In this video segment from NOVA's Saved By the Sun hour-long video, students learn about photovoltaics and see how two families are using solar technologies in their homes. The video introduces the ideas of state incentives and net metering benefits.

This activity engages learners to make a model of sediment cores using different kinds of glass beads and sand. They learn how to examine the types, numbers, and conditions of diatom skeletons in the model sediment cores and tell something about the hypothetical paleoclimate that existed when they were deposited. The students get to be climate detectives.

This animated visualization represents a time history of atmospheric carbon dioxide in parts per million (ppm) from 1979 to 2011, and then back in time to 800,000 years before the present.

This interactive animation focuses on the carbon cycle and includes embedded videos and captioned images to provide greater clarification and detail of the cycle than would be available by a single static visual alone.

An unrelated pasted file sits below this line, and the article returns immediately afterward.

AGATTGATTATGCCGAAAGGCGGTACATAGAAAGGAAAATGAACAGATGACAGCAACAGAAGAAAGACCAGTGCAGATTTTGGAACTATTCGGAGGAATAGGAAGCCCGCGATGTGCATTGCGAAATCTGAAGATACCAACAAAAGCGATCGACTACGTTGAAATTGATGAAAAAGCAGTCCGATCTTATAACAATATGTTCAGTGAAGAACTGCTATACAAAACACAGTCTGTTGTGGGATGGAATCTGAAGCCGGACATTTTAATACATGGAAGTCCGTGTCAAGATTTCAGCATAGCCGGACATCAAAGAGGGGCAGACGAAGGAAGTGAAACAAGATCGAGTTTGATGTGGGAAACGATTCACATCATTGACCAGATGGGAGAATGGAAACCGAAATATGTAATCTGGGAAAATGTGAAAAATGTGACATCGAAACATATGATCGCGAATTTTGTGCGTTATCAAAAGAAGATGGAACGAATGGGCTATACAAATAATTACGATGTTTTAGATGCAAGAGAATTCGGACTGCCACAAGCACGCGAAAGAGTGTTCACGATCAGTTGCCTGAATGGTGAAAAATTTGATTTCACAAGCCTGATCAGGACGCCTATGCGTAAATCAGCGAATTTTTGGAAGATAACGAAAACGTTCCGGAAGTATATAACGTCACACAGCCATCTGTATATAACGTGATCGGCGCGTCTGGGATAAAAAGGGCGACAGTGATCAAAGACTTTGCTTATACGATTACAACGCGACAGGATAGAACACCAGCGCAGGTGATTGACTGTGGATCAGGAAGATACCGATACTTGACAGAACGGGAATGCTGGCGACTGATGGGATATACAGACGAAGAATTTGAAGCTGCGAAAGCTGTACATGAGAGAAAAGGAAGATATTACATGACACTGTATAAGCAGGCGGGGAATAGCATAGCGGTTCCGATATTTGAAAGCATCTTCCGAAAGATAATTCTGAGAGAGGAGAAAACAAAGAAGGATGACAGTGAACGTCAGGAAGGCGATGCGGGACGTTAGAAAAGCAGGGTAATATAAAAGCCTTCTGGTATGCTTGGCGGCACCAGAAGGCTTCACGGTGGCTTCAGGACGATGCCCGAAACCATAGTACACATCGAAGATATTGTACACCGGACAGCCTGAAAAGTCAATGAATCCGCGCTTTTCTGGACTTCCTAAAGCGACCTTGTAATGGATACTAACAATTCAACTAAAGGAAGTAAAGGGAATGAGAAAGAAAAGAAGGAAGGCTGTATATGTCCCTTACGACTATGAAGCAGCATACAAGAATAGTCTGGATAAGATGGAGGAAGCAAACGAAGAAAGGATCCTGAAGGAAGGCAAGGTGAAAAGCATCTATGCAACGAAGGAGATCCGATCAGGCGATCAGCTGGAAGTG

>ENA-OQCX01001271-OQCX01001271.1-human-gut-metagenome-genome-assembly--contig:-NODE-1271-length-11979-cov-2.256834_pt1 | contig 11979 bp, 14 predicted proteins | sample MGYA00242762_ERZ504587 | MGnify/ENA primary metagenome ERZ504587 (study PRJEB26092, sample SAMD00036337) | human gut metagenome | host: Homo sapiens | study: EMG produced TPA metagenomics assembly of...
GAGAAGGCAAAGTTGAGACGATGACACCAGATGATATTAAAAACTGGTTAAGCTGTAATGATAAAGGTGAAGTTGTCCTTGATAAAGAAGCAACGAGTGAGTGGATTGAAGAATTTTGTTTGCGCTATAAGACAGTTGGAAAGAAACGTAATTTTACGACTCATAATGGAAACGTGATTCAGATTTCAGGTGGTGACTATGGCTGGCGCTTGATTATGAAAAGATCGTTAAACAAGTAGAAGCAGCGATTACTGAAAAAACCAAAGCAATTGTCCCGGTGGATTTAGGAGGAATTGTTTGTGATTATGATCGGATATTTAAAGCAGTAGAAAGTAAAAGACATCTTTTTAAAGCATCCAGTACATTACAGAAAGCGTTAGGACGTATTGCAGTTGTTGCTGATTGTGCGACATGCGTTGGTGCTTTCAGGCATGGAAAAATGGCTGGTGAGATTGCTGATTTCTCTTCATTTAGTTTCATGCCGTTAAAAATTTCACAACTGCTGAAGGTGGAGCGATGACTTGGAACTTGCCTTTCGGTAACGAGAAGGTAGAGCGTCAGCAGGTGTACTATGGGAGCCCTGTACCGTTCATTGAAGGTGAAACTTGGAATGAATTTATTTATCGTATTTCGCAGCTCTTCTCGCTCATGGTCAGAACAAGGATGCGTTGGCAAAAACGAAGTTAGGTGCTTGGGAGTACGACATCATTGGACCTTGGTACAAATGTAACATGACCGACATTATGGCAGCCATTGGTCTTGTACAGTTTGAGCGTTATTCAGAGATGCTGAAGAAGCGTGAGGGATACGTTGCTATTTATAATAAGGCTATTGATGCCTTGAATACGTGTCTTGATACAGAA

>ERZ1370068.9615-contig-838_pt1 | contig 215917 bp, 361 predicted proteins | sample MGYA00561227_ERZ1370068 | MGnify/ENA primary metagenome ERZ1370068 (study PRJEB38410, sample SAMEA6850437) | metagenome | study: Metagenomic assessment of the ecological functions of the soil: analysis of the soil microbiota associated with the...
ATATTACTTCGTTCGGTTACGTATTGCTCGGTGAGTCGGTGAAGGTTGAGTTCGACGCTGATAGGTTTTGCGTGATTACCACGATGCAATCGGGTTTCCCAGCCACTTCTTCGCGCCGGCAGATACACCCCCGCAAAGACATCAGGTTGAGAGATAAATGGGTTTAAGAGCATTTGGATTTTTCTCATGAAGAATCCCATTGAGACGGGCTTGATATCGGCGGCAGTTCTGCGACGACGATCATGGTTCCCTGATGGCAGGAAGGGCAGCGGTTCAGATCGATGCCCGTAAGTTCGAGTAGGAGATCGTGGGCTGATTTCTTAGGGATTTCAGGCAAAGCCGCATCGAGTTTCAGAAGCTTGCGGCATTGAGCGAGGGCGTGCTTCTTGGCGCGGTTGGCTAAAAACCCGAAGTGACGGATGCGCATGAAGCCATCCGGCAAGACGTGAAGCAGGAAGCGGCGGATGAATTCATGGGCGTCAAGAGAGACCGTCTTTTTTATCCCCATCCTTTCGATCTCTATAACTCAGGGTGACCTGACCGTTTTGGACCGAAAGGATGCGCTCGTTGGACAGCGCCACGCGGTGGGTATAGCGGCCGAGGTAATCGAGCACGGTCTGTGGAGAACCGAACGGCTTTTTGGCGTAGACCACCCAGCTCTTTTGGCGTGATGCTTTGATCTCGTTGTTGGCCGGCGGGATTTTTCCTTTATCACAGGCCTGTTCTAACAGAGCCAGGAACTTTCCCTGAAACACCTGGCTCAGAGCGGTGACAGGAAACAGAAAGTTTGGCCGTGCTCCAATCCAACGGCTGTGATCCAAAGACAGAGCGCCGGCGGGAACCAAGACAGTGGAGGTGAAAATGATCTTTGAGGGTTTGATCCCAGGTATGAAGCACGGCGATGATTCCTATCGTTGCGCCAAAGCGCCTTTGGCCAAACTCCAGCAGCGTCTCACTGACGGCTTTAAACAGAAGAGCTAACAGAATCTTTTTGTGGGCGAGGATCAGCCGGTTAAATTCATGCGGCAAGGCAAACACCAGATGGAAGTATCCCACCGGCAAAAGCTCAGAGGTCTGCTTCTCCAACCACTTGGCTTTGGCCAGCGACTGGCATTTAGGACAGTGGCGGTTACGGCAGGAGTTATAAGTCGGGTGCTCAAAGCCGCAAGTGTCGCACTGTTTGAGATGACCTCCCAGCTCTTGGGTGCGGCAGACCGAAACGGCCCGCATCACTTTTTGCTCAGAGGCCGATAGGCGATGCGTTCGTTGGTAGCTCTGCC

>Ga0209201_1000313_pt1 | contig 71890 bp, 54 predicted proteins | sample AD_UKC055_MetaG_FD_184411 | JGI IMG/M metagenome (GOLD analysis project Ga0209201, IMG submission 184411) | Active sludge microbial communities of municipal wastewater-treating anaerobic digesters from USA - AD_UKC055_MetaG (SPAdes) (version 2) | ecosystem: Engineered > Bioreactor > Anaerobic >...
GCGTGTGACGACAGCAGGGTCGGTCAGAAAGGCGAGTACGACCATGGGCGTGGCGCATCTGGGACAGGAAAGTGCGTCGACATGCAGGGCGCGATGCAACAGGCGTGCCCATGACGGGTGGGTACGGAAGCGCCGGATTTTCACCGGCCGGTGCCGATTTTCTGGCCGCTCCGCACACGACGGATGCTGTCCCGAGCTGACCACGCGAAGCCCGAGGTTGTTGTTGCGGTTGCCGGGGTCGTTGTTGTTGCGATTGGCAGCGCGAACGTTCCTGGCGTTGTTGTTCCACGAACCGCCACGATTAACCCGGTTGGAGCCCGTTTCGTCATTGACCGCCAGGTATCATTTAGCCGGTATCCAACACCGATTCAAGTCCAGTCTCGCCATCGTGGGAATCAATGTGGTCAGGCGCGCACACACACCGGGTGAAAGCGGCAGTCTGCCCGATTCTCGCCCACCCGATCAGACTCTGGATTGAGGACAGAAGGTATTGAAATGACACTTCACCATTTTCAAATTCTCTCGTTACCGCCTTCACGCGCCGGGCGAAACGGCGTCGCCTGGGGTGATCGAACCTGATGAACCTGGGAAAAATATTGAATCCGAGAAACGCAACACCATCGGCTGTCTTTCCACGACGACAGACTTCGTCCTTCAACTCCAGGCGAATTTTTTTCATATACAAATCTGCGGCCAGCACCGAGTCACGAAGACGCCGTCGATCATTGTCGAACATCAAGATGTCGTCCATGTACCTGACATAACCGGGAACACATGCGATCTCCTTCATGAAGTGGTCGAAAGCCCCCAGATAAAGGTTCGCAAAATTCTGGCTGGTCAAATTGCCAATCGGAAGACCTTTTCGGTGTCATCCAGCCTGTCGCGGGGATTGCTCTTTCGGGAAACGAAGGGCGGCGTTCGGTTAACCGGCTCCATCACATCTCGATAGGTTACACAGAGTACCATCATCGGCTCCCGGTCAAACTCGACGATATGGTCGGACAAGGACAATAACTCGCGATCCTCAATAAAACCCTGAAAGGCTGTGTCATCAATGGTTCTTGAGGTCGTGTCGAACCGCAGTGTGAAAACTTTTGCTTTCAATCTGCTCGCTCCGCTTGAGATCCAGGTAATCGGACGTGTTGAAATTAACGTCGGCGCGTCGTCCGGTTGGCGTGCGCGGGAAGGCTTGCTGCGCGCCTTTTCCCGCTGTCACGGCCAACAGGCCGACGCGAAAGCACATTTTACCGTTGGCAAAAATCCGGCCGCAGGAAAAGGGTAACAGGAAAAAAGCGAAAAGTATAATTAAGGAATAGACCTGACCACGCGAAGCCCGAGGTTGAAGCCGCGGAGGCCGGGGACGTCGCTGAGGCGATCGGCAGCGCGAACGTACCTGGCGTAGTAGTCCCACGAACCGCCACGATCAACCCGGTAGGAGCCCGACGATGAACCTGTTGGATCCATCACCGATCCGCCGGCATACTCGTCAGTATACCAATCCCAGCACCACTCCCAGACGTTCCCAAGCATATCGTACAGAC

This 3-part interactive and virtual lab activity examines the life cycle of the sea urchin, and how the increasing acidity of the ocean affects their larval development.

This gallery of ten temperature graphs shows global temperatures on different timescales from decades (recently measured temperatures) to centuries (reconstructed) to millions of years (modeled from ice cores).

In this activity, students compare two photographs (with time spans of 30-100 years between photos) of specific Alaskan glaciers to observe how glaciers have changed over the time interval. Activity is a good kickoff for learning about glaciology - how and why glaciers form, grow and shrink, and their relation to climate change.

This is a static visualization, referenced from a UNEP rapid response assessment report entitled In Dead Water, depicting the estimated contributions to sea-level rise from 1993 - 2003.

This interactive visualization from the NASA Earth Observatory website compares Arctic sea ice minimum extent from 1984 to that of 2012.

In this experiment, students will observe a natural process that removes carbon dioxide (CO2) from Earth's atmosphere. This process is a part of the carbon cycle and results in temperature suitable for life. Students will learn that the carbon cycle is a fundamental Earth process. Throughout Earth's history, the balance of carbon has kept the atmosphere's carbon dioxide (CO2) and Earth's temperature within relatively narrow ranges.